We tell stories about who we are. Through telling these stories, we connect with others and affirm our own sense of self. Spaces, be they online or offline; private or public; physical, augmented or virtual; or of a hybrid nature, present the performative realms upon which our stories unfold. This volume focuses on how digital platforms support, enhance, or confine the networked self. Contributors examine a range of issues relating to storytelling, platforms, and the self, including the live-reporting of events, the curation of information, emerging modalities of journalism, collaboratively formed memories, and the instant historification of the present.
The Networked Self in the Age of Identity Fundamentalism
News and the Networked Self: Performativity, Platforms, and Journalistic Epistemologies
Matt Carlson and Seth C. Lewis
Publicness on Platforms: Tracing the mutual articulation of platform architectures and user practices
Thomas Poell, Sudha Rajagopalan, and Anastasia Kavada
The Bot Proxy: Designing Automated Self Expression
Samuel Woolley, Samantha Shorey, and Philip Howard
The Emotional Architecture of Social Media
"The more I look like Justin Bieber in the pictures, the better": Queer women’s self-representation on Instagram
Affective Mobile Spectres: Understanding the Lives of Mobile Media Images of the Dead
Larissa Hjorth and Kathleen M. Cumiskey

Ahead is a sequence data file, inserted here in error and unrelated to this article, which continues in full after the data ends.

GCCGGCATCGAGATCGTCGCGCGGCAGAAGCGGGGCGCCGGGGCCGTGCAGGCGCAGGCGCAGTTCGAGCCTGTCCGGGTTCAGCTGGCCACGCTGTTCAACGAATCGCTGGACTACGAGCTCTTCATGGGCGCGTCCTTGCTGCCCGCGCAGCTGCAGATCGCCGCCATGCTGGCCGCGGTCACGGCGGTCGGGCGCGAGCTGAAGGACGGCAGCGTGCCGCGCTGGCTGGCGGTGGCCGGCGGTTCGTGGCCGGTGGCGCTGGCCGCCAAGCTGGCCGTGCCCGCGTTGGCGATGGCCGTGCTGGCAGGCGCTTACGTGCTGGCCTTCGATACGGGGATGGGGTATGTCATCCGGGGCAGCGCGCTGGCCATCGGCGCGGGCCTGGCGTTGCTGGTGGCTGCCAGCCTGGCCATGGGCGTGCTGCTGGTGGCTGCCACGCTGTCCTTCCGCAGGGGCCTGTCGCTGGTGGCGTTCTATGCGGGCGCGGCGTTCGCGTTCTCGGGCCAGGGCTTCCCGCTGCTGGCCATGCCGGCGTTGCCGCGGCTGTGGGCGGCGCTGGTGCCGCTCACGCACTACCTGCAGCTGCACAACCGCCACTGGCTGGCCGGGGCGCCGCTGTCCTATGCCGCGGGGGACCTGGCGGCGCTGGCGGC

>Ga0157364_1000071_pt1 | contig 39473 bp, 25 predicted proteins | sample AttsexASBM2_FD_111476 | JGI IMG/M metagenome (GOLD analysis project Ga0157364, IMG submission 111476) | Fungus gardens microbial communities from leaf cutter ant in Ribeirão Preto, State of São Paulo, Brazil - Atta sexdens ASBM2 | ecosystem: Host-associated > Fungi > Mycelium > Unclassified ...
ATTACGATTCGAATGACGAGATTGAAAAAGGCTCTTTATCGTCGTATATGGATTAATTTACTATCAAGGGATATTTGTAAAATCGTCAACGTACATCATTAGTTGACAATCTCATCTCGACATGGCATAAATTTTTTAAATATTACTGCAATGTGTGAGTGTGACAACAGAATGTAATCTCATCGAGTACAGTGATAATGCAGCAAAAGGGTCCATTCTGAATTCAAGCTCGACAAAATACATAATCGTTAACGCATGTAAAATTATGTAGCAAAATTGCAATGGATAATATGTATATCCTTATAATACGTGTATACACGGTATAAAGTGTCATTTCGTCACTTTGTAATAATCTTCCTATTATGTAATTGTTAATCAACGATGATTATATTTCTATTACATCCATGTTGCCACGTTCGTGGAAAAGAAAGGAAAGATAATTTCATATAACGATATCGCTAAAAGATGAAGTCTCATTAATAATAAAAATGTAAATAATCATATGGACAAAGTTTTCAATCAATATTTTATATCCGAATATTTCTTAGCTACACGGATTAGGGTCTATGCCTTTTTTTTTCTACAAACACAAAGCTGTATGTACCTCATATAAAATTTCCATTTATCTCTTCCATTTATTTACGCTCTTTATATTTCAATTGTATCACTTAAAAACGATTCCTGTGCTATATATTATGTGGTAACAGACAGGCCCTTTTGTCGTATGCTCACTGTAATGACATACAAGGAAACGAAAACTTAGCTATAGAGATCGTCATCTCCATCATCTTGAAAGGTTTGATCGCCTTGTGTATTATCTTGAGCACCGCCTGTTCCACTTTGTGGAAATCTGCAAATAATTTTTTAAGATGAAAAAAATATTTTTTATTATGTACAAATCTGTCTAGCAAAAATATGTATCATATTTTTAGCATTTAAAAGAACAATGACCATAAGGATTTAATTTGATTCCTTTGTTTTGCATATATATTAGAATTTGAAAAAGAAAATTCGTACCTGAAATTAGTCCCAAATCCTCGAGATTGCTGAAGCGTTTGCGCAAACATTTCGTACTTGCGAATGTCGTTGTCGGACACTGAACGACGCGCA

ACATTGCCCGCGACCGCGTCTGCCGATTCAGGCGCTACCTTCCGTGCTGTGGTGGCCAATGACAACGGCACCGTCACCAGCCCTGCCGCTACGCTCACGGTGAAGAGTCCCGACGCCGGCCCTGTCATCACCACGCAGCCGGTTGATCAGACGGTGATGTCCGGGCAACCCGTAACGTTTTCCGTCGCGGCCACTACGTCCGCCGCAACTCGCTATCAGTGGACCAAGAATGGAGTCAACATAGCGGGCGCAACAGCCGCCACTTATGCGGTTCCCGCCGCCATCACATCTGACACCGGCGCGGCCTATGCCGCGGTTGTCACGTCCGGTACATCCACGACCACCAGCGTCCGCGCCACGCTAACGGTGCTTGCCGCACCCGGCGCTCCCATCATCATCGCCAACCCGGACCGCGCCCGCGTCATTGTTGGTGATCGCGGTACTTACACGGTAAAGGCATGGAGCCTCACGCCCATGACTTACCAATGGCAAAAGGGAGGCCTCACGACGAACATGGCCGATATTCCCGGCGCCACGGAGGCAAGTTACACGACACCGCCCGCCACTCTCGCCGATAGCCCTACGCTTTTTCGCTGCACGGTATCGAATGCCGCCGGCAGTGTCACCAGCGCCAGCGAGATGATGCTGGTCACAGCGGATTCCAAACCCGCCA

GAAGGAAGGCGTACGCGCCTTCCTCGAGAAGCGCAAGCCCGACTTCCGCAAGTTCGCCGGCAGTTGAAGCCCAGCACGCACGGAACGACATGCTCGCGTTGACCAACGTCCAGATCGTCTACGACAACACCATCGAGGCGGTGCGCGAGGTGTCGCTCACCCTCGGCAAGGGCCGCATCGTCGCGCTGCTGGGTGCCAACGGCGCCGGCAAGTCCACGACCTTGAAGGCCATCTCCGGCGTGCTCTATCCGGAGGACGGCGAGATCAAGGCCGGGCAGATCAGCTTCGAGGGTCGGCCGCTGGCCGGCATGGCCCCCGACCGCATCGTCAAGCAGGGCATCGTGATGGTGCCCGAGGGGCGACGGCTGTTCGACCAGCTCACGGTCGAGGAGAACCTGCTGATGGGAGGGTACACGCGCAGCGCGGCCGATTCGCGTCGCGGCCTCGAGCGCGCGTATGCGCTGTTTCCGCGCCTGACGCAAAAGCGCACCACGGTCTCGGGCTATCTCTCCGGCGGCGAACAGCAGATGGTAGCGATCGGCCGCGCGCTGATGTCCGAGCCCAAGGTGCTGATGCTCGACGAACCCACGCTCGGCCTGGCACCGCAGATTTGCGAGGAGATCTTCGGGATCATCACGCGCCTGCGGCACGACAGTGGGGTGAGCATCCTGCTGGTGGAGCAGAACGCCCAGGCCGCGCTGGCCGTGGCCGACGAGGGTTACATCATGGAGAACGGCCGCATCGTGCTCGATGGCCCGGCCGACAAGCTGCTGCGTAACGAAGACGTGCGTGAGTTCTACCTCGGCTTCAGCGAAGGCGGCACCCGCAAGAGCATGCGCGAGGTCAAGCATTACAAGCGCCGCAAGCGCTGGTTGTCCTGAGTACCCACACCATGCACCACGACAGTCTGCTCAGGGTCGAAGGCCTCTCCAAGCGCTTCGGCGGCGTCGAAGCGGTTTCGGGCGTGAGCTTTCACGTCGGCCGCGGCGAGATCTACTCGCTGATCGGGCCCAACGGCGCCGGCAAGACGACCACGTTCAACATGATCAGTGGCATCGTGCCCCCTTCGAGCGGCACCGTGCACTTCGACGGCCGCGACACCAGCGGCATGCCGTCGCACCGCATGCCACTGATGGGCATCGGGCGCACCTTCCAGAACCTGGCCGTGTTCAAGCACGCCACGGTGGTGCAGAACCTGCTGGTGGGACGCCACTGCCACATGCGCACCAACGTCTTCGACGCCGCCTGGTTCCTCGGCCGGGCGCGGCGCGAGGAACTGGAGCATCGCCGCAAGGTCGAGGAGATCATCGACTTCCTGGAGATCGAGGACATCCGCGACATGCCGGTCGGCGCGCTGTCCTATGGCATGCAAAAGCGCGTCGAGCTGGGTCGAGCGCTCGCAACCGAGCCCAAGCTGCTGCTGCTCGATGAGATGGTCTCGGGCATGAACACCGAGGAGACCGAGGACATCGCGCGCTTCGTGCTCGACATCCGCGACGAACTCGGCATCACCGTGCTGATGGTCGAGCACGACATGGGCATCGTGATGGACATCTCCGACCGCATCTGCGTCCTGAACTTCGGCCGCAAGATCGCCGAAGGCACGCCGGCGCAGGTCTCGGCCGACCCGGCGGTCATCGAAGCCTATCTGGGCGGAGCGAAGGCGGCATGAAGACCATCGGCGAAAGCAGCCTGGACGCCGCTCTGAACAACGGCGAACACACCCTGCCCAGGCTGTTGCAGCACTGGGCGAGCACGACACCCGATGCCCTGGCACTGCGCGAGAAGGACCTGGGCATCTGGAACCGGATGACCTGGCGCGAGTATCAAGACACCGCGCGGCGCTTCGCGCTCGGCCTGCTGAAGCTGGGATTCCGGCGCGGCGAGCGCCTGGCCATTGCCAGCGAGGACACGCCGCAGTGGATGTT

Cleavage-control: Stories of algorithmic culture and power in the case of the YouTube ‘Reply Girls’.
From networked to quantified self: Self-tracking and the moral economy of data
‘Doing’ Local: Place-Based Travel Apps and the Globally Networked Self
The Networked Self and Defense of Privacy: Reading Surveillance Fiction in the Wake of the Snowden Revelations
Adrienne Russell and Risto Kunelius
Mobile Media Stories and the Process of Designing Contested Landscapes
Each volume in this series develops and pursues a distinct theme focused on the concept of the Networked Self. The five volumes cover the broad range of socio-cultural, political, economic, and sociotechnical issues that shape and are shaped by the (networked) self in late modernity - what we have come to describe as the anthropocene.
Growing upon the initial volume, A Networked Self: Identity, Community and Culture on Social Network Sites, published in 2010, the five volumes will form a picture of the way digital media shapes contemporary notions of identity.